The results are astonishing. There‘s no pixelation, no blur, no sign that the picture is stitched together from multiple images. Even when the picture is up to 12 feet wide. The photographs are so good they hang in museums in Texas and Louisiana.
Some of Frishman’s earlier work on American Splendor and This land does look like well composed snapshots of roadside attractions, such as funky motels in California and New Mexico on old Route 66, or the curious Big Fish Restaurant on U.S. 2 in Bena, Minn.
“Yeah, I was more sanguine then. Those were fun, but I realized I lost a lot of the love for doing that when, and this is my own outlook, but I’m troubled by our politics,” Frishman said. “I’m troubled by the continuation of segregation, whether it’s the economic issues or the educational issues. So many different groups continue to live with the burden of being considered ‘the other.’
“That’s what I’m trying to eliminate. I want to spark a conversation with people I may never meet directly. These problems didn’t end with the passage of any of the Civil Rights Acts. It certainly didn’t end with the end of the Civil War or Reconstruction or the emptying of internment camps or the rescinding of the Chinese Exclusion Act. I mean, we just continue to lay this on everybody who is ‘the other.’ ”
The motivation for equality comes from Frishman’s upbringing. While the Frishman family lived comfortably in Chicago’s predominantly white suburbs, his parents were “unabashed liberals” who wanted their three children to value social justice.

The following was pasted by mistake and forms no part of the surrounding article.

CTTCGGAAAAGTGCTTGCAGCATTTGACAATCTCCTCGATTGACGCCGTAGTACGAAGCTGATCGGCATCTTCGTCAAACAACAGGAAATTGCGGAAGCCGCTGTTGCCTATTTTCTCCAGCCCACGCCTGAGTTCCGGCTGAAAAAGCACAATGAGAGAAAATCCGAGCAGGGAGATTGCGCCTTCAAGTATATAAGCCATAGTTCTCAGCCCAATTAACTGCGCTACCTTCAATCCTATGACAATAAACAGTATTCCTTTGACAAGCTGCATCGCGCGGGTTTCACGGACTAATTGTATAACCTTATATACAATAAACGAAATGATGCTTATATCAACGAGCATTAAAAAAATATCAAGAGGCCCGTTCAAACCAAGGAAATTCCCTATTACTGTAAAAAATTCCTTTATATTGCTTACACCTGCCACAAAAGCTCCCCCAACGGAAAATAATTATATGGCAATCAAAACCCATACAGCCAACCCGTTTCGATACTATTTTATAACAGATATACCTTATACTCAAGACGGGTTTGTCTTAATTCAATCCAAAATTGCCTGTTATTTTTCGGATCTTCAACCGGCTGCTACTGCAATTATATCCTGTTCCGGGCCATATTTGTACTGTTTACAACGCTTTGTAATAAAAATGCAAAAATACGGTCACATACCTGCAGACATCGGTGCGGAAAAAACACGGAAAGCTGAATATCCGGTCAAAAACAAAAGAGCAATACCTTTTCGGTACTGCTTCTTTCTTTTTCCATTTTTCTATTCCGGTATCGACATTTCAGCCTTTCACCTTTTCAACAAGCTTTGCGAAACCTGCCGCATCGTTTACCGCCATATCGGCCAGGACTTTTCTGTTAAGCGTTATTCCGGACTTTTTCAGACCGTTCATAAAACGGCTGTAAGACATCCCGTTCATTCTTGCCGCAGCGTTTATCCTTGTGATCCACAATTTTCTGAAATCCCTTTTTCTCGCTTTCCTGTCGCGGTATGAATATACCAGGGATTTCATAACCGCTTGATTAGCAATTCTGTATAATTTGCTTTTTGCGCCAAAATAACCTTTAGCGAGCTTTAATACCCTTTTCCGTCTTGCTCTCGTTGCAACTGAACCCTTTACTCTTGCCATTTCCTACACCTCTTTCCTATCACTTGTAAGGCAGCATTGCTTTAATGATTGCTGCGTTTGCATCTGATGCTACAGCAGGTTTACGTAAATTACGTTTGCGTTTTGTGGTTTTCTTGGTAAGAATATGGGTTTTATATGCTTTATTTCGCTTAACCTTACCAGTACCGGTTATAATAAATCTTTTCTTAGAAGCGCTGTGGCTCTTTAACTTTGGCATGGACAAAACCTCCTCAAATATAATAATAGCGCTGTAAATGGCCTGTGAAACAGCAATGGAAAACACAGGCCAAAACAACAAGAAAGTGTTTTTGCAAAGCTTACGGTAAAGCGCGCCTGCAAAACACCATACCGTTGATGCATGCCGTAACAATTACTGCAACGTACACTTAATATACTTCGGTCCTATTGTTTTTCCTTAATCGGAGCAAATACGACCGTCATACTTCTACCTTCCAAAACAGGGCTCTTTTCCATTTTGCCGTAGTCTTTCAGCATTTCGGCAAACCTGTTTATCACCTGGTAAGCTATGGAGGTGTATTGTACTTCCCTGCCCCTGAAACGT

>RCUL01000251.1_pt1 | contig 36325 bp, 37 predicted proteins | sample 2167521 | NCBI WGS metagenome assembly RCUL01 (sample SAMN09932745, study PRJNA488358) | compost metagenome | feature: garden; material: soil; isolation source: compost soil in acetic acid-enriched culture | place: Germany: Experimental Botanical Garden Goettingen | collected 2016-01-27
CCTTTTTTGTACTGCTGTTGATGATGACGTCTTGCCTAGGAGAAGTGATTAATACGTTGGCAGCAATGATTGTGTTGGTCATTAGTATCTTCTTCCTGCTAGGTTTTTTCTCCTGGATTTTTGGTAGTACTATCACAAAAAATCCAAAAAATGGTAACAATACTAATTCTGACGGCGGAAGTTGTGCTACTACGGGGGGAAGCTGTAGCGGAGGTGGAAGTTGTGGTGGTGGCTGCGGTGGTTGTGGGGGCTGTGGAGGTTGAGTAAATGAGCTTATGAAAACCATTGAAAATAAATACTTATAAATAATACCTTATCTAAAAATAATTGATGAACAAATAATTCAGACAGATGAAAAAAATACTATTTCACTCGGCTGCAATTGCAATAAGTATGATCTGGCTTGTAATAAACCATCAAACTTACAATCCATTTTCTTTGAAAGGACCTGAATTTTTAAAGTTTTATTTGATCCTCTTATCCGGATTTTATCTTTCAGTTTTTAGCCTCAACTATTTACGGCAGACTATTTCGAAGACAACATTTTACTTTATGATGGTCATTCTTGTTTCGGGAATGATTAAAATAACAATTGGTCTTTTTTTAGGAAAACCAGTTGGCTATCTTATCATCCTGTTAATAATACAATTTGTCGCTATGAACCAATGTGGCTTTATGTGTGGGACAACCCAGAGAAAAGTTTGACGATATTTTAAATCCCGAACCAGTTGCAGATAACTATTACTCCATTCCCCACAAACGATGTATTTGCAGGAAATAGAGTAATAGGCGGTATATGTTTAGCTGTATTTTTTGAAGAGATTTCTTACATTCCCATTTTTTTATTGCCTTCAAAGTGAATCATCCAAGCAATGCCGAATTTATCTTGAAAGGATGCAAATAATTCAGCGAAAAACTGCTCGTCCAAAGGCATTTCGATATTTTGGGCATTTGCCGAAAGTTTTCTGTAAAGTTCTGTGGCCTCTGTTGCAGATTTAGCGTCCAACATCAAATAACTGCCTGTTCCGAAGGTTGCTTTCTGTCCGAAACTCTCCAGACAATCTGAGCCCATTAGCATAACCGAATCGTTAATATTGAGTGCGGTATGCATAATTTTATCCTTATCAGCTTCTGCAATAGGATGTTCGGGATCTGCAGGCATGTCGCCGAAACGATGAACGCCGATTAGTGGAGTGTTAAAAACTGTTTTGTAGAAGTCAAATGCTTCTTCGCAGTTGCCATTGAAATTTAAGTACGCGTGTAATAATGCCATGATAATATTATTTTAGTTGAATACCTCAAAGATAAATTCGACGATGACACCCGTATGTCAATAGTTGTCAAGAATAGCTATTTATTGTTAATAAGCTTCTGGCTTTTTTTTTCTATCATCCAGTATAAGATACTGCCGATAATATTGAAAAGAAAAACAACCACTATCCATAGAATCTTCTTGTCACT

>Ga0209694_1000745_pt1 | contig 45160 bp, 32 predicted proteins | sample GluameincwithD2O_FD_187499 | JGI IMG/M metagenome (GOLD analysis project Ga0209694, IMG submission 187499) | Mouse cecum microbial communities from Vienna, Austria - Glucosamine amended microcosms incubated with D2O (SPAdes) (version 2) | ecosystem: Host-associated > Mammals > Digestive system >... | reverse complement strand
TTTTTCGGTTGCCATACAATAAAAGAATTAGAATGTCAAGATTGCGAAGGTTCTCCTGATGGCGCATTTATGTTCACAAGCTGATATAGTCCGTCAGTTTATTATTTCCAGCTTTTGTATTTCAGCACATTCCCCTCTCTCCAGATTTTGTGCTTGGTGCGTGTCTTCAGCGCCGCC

“I was born in 1951,” Frishman said. “My parents made it a point to familiarize us with people who were struggling … It was the early era of the modern civil rights movement. That ingrained in all three of us kids a sense of responsibility.”
Frishman credits his father for instilling his sense of curiosity and an appreciation of architecture.
“He told us the stories of the people who made these places,” Frishman said.
That continues to frame his photography.
“I’m quite driven by our relationships as human beings,” Frishman said. “My fascination with these places I’m now photographing really gets back to the people who populated these places and experienced so much, and for Ghosts of Segregation, the suffering and courage and struggle that people endured. Those are the aspects that compel me to photograph these places.”
Ken Harvey is Communications Director for Sno-Isle Libraries. Ken brings broad professional experience from his service with Community Transit, Sound Transit, Reno, Nev., and several positions in radio and TV.
Jim Hills is the library district’s Assistant Communications Director, Communications & Marketing. Jim is a storyteller who claims to still have some ink in his veins from familial connections with, and previous-career infusions from, the newspaper biz.
Kurt Batdorf is a Communications Specialist for Sno-Isle Libraries. Kurt brings years of journalism experience and perspective to his work, along with an array of interesting life opportunities including barging a house from Seattle to Mount Vernon and an inveterate love for Mazda Miata cars (Miata = Miata Is Always the Answer).
The Sno-Isle Libraries Foundation proudly supports the innovative work of Sno-Isle Libraries through private donations.